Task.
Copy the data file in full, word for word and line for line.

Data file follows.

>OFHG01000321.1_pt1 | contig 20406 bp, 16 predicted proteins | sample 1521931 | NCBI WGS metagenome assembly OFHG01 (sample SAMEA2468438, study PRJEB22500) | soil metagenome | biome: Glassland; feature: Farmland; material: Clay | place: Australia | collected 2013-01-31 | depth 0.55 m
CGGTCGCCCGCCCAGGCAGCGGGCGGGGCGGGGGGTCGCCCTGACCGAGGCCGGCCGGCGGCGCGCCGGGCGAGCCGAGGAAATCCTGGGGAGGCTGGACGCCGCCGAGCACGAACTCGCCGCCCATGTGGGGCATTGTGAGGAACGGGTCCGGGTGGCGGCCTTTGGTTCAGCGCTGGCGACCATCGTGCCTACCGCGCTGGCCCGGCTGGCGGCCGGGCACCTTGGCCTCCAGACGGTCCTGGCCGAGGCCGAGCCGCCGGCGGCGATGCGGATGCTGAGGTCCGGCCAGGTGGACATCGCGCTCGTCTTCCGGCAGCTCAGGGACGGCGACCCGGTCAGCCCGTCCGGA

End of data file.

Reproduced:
>OFHG01000321.1_pt1 | contig 20406 bp, 16 predicted proteins | sample 1521931 | NCBI WGS metagenome assembly OFHG01 (sample SAMEA2468438, study PRJEB22500) | soil metagenome | biome: Glassland; feature: Farmland; material: Clay | place: Australia | collected 2013-01-31 | depth 0.55 m
CGGTCGCCCGCCCAGGCAGCGGGCGGGGCGGGGGGTCGCCCTGACCGAGGCCGGCCGGCGGCGCGCCGGGCGAGCCGAGGAAATCCTGGGGAGGCTGGACGCCGCCGAGCACGAACTCGCCGCCCATGTGGGGCATTGTGAGGAACGGGTCCGGGTGGCGGCCTTTGGTTCAGCGCTGGCGACCATCGTGCCTACCGCGCTGGCCCGGCTGGCGGCCGGGCACCTTGGCCTCCAGACGGTCCTGGCCGAGGCCGAGCCGCCGGCGGCGATGCGGATGCTGAGGTCCGGCCAGGTGGACATCGCGCTCGTCTTCCGGCAGCTCAGGGACGGCGACCCGGTCAGCCCGTCCGGA